In search of explanations for corporate social reporting
2015-11-25T15:12:29Z (GMT) by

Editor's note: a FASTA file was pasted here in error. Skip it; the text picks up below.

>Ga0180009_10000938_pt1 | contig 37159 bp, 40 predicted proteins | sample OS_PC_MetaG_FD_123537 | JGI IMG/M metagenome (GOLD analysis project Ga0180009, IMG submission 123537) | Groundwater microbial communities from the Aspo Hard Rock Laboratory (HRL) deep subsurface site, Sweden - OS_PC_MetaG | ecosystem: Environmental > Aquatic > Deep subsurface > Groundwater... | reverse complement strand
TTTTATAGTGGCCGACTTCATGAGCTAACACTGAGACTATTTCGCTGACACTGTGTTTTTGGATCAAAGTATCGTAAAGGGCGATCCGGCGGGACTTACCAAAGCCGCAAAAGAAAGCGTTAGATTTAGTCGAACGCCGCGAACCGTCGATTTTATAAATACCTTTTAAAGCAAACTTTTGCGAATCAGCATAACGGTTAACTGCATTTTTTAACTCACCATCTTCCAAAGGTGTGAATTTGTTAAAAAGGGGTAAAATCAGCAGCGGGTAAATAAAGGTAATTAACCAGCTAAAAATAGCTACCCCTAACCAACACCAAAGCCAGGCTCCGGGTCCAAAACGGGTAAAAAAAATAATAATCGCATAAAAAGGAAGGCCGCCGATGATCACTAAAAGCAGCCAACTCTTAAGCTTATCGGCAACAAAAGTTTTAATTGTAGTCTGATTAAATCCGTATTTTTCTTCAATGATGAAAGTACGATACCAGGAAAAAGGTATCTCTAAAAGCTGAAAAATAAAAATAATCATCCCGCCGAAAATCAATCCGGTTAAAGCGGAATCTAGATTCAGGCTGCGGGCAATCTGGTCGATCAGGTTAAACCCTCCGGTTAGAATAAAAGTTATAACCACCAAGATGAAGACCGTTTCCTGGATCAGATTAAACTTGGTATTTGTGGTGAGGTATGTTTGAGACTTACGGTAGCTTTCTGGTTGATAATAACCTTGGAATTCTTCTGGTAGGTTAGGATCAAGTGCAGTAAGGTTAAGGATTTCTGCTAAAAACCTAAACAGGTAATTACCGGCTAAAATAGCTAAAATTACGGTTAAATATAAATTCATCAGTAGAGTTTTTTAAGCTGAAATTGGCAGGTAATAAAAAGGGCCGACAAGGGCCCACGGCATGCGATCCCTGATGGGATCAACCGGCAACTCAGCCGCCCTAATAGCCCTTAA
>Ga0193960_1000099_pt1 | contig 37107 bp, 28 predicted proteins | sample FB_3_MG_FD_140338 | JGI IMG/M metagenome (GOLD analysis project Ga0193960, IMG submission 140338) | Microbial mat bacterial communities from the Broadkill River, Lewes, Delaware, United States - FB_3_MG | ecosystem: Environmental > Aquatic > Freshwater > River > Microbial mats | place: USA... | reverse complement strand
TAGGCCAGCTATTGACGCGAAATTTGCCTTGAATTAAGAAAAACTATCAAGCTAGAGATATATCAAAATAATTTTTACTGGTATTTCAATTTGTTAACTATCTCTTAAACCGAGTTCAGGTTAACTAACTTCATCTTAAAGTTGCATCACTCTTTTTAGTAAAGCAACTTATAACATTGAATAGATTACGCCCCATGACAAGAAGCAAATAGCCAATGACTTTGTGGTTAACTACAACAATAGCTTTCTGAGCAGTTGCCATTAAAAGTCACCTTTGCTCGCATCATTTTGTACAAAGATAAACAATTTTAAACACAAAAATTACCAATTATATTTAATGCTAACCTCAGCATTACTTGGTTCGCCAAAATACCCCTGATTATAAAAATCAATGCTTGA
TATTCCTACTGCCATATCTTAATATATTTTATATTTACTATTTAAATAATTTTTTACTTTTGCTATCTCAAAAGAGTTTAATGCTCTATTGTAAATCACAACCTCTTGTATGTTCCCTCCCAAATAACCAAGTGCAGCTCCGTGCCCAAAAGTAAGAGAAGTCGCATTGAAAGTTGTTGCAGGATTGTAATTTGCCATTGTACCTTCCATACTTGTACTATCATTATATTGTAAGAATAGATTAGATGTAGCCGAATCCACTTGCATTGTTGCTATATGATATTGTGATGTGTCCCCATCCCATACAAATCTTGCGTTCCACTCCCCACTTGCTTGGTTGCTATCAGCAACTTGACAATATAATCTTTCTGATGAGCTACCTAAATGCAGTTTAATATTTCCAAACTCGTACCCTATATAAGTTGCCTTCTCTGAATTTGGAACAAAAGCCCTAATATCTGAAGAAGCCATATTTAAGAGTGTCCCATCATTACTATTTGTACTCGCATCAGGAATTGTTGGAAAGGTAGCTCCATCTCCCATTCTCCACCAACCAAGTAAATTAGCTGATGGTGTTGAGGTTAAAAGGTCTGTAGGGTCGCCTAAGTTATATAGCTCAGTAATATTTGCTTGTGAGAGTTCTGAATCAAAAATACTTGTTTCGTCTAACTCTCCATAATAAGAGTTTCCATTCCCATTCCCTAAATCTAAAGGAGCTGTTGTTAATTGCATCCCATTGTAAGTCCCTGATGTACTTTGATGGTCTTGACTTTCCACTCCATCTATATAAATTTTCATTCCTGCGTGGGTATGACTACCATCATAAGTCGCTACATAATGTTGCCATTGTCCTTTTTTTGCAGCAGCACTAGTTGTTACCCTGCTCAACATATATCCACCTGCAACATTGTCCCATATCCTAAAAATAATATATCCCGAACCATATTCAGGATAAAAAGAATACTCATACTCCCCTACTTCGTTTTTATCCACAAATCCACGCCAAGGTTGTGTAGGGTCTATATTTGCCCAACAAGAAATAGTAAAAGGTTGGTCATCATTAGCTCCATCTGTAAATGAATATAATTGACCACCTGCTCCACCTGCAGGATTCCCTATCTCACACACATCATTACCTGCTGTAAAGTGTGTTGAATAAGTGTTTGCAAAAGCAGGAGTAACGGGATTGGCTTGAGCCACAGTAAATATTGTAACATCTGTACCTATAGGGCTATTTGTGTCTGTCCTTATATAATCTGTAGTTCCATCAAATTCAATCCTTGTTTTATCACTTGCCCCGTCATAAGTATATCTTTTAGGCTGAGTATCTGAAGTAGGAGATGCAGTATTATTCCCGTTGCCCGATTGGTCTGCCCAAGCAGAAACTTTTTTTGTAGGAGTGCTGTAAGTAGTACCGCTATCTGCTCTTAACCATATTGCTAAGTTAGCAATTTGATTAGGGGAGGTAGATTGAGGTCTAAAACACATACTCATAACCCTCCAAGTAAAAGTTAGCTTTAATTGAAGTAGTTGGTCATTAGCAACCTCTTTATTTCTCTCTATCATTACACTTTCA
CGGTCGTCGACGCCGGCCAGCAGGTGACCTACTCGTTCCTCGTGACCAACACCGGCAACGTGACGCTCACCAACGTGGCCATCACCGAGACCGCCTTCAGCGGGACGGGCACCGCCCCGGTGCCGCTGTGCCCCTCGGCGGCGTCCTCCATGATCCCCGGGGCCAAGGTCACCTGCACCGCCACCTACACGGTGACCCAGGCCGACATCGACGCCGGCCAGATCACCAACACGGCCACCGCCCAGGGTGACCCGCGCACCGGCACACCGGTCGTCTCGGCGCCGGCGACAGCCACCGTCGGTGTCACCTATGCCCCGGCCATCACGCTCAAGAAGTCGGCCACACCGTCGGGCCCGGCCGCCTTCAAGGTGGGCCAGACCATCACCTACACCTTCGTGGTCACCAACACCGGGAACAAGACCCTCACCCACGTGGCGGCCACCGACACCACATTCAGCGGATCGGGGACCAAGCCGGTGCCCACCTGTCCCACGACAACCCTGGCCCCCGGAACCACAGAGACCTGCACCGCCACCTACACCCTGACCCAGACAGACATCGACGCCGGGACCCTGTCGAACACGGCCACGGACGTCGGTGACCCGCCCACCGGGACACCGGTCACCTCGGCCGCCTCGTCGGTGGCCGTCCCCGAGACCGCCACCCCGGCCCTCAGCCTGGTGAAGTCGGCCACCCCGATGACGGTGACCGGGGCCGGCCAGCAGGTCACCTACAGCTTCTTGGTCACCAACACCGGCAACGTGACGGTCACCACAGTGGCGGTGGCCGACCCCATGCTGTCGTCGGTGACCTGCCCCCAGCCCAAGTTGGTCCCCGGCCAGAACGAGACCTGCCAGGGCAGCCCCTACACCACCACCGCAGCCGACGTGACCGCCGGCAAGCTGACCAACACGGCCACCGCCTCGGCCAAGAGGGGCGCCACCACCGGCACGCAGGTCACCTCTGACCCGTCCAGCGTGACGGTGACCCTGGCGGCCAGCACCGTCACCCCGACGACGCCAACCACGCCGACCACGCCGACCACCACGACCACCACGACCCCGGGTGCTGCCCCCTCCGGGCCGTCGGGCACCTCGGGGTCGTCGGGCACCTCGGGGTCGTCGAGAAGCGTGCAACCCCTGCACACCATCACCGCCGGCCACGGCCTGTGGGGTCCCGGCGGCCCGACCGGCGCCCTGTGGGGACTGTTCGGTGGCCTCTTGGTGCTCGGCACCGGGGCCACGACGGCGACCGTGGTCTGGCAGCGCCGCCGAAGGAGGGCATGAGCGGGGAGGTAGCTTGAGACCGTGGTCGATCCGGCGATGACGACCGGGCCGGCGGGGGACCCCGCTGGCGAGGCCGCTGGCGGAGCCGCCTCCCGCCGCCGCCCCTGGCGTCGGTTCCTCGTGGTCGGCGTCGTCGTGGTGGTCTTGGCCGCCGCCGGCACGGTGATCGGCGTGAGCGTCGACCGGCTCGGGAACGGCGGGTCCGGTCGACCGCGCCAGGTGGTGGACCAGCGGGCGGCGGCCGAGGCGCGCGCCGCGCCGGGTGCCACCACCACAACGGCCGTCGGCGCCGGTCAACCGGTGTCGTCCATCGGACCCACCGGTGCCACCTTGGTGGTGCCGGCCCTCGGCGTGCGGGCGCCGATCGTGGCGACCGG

This study investigates motivations for Corporate Social Reporting (CSR). Considering that CSR remains a largely unregulated phenomenon, calls for normative and empirical research contributing to its theorisation are increasing. However, most frequently single theoretical interpretations are offered, which ignore the potential variety of explanations for the practice in diverse contexts. Concerns are also often expressed over the use of Content Analysis (CA) in CSR research. Although authors generally agree on the decisions with regard to sampling, they do not agree on the measurement units, and there is also a lack of studies reviewing issues pertaining to the context in CA. Thus, this study aims to contribute to the CSR literature by (a) introducing a framework that synthesises the relationships between the theoretical explanations for the phenomenon, and (b) reviewing the use of CA in CSR research, with a focus on CA decisions regarding sampling, recording and context. In pursue of the theoretical objective (a), a number of frequently employed theoretical explanations are reviewed and amalgamated in a revisited legitimacy theory framework, which identified three prime potential drivers for CSR. These include an ethics-focus approach, where legitimacy is achieved by discharging accountability to all identified stakeholders, and two image-focus approaches, where organisations are either interested in maintaining their legitimacy by retaining a positive image, or in opportunistically extending their legitimacy and image. To investigate the applicability of these suggestions, a case study design is adopted, whereby the reactions of five aviation organisations to major legitimacy threats in the form of air crashes are examined. The organisations considered are British Airways, Air France, American Airlines, Singapore Airlines and Scandinavian Airlines. Considering the methodological objective (b) of the study and the fact that the nature of the research, thus, requires measuring the levels of CSR, a mixed-method CA is employed, which (building on a systematic review of the literature) considers not only the variations in the ii measured levels of CSR prior to, and following, the accidents, but also what is actually stated in the disclosures. The study finds little support for the ethics-focus approach. The majority of the quantitative and qualitative evidence indicates instead that CSR is most often externally driven. Organisations appear to primarily engage with it to ensure they are seen as acting legitimately, in order to minimise existing and potential image threats and maintain profitability. The study, contrary to the literature, also finds that the recording units employed were not consistent in their findings and thus suggests that future studies should consider a variety of recording units. As regards the context, the organisations appear to adopt a ‘pecking order’ disclosure approach with regard to their reporting media, reporting their substantive positive CSR news via the AR to their most ‘critical stakeholders’, whilst disclosing their substantive negative CSR news in the more ‘ephemeral’ stand-alone reports, which potentially have smaller audience.